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Hodgson v. Wheaton Glass Co.

decided: July 22, 1971.

JAMES D. HODGSON, SECRETARY OF LABOR, UNITED STATES DEPARTMENT OF LABOR, APPELLEE
v.
WHEATON GLASS COMPANY, A CORPORATION, APPELLANT



Seitz, Chief Judge, Aldisert and Gibbons, Circuit Judges.

Author: Gibbons

GIBBONS, C. J.:

This case is before us for the second time. The complaint, filed by the Secretary of Labor on January 18, 1966, charged the defendant with violations of the Equal Pay Act of 1963, 29 U.S.C. § 206(d) (1964), an amendment to the Fair Labor Standards Act of 1938. 29 U.S.C. § 201 (1964) et seq. The initial decision of the district court was a judgment in favor of the defendant. Wirtz v. Wheaton Glass Co., 284 F. Supp. 23 (D.N.J. 1968). This court reversed and remanded the case to the district court with direction to enter an appropriate judgment in favor of the plaintiff. Shultz v. Wheaton Glass Co., 421 F.2d 259 (3rd Cir. 1970), cert. denied, 398 U.S. 905, 26 L. Ed. 2d 64, 90 S. Ct. 1696 (1970). The district court then entered a final judgment enjoining future compliance by the defendant with the Equal Pay Act by equalizing the wage rates of its female selector-packer employees with those of its male selector-packer employees. The judgment also directed the defendant to determine the amounts withheld from the female selector-packers from March 1, 1965, the effective date of the Equal Pay Act, to the date the pay rates are equalized, and to pay over these amounts to the employees or their personal representatives with interest at six percent per annum. The judgment provides that any sums not paid over to employees or their personal representatives shall be covered into the Treasury of the United States as miscellaneous receipts. Hodgson v. Wheaton Glass Co., Civ. No. 53-66 (D.N.J., Nov. 9, 1970). Defendant appeals from those parts of the judgment directing the payment of back pay and interest either to the employees or to the Treasury of the United States. It relies on the novel question proviso in Section 16(c) of the Fair Labor Standards Act, 29 U.S.C. § 216(c) (1964), which in relevant part provides:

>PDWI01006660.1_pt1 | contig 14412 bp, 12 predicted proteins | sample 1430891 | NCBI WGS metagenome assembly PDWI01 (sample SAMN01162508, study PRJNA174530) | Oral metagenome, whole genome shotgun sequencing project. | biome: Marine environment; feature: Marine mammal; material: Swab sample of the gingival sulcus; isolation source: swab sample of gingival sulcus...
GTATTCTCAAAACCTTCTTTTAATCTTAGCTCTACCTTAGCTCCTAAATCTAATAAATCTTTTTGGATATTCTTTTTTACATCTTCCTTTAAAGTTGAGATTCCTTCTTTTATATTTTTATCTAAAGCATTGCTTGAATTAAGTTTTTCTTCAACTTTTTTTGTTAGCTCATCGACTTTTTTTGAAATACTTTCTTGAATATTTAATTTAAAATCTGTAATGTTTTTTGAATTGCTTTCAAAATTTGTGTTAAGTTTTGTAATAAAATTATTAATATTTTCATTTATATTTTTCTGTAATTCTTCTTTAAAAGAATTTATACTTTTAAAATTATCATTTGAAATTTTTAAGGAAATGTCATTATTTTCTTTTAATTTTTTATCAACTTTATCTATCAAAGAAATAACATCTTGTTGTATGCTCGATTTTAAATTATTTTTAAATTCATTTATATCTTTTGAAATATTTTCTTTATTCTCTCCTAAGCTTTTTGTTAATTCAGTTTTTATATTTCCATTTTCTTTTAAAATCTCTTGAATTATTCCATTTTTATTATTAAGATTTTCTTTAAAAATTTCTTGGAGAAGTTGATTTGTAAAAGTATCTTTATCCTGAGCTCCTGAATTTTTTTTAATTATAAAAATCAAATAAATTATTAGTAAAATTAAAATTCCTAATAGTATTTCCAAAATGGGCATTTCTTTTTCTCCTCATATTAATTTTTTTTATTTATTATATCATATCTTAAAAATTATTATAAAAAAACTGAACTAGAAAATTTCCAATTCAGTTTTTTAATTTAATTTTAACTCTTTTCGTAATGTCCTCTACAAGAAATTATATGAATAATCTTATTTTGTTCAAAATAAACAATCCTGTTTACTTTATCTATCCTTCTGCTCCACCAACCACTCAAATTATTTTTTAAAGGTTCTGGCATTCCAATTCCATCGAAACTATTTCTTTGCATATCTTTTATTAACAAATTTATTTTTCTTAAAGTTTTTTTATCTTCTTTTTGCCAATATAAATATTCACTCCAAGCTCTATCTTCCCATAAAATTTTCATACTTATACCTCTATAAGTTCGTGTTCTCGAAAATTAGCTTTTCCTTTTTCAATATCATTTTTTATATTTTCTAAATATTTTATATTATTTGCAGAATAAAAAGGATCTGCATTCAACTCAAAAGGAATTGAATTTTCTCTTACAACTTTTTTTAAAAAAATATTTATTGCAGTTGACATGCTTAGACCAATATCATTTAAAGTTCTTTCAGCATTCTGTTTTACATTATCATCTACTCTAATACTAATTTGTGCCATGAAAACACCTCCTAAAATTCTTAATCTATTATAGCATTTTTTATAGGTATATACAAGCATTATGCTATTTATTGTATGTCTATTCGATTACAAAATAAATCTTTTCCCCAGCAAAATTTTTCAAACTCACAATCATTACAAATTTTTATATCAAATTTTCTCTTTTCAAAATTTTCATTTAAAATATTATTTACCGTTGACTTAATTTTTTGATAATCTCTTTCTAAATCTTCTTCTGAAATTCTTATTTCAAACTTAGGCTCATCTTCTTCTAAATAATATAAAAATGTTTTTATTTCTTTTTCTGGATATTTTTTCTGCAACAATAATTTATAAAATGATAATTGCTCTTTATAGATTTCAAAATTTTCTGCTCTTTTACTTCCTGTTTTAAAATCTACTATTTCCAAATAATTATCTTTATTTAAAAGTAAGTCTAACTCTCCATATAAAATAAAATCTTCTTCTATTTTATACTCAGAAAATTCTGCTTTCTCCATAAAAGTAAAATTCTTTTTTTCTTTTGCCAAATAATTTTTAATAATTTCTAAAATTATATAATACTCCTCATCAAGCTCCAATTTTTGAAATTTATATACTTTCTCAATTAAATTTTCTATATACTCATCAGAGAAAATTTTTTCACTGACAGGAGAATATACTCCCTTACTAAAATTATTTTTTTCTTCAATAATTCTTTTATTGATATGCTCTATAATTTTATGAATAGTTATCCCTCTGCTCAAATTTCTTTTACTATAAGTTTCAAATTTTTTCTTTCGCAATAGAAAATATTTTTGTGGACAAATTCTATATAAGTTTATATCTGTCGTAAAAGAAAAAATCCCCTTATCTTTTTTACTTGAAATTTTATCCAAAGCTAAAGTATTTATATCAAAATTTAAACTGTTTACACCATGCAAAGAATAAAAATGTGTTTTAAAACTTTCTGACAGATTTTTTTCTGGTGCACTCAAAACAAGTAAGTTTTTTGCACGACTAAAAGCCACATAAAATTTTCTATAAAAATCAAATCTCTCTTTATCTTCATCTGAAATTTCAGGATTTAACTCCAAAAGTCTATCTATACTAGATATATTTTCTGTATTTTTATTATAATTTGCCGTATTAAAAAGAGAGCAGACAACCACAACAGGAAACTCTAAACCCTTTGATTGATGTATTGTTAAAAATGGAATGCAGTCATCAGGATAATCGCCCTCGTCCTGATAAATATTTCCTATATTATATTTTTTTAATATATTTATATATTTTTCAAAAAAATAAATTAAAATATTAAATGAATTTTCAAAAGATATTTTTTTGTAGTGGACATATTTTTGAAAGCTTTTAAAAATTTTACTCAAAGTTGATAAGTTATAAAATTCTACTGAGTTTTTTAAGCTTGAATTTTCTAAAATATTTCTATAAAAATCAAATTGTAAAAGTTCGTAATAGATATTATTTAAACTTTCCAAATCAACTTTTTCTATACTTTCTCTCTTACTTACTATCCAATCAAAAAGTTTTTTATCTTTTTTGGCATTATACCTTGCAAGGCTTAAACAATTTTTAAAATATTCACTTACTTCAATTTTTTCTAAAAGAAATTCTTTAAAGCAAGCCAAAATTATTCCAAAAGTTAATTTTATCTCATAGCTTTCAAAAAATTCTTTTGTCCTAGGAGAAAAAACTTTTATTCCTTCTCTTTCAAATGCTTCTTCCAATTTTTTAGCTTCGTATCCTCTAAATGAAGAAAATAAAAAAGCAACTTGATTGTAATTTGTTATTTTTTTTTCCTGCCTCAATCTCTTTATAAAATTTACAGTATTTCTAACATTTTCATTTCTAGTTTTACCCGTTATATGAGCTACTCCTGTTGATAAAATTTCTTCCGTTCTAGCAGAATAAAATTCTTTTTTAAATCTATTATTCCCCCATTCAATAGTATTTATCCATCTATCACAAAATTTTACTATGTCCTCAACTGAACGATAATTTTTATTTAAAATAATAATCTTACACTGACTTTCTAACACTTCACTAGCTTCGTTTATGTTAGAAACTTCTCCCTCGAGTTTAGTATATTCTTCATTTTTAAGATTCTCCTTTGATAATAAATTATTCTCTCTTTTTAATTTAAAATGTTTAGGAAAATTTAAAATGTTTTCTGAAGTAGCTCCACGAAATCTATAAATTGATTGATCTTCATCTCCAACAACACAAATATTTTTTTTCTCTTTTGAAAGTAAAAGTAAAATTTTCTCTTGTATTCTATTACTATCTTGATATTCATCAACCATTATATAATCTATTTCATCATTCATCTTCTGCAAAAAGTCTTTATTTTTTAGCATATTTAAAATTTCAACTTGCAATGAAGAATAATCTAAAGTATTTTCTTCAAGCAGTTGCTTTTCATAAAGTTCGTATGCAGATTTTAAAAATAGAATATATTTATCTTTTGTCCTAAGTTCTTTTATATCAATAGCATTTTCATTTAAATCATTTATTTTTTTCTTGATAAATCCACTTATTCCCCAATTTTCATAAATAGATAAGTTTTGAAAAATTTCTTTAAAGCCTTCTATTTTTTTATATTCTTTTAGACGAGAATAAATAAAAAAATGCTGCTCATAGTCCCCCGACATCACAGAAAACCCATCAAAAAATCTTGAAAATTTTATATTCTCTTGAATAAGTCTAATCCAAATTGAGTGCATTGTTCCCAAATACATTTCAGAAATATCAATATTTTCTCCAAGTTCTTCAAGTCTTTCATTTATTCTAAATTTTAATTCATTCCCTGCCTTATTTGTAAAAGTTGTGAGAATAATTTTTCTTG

"When a written request is filed by any employee with the Secretary of Labor claiming unpaid minimum wages or unpaid overtime compensation under section 206 or section 207 of this title, the Secretary of Labor may bring an action in any court of competent jurisdiction to recover the amount of such claim: Provided, That this authority to sue shall not be used by the Secretary of Labor in any case involving an issue of law which has not been settled finally by the courts, and in any such case no court shall have jurisdiction over such action or proceeding initiated or brought by the Secretary of Labor if it does involve any issue of law not so finally settled."

Defendant contends that issues of law finally settled in this case were, at least until the Supreme Court denied a petition for certiorari to review our earlier decision, issues of law not finally settled.

The plaintiff contends, first, that the issues involved in the case were factual rather than legal or if legal not novel, and second, that the novel question proviso has no application to suits by the Secretary brought under § 17 of the Act. 29 U.S.C. § 217 (1964). These contentions may be considered separately, since if the plaintiff is correct on either the judgment of the district court must be affirmed. The resolution of the issues posed by either contention, however, requires an understanding of the complex history by which §§ 16(c) and 17 reached their present form.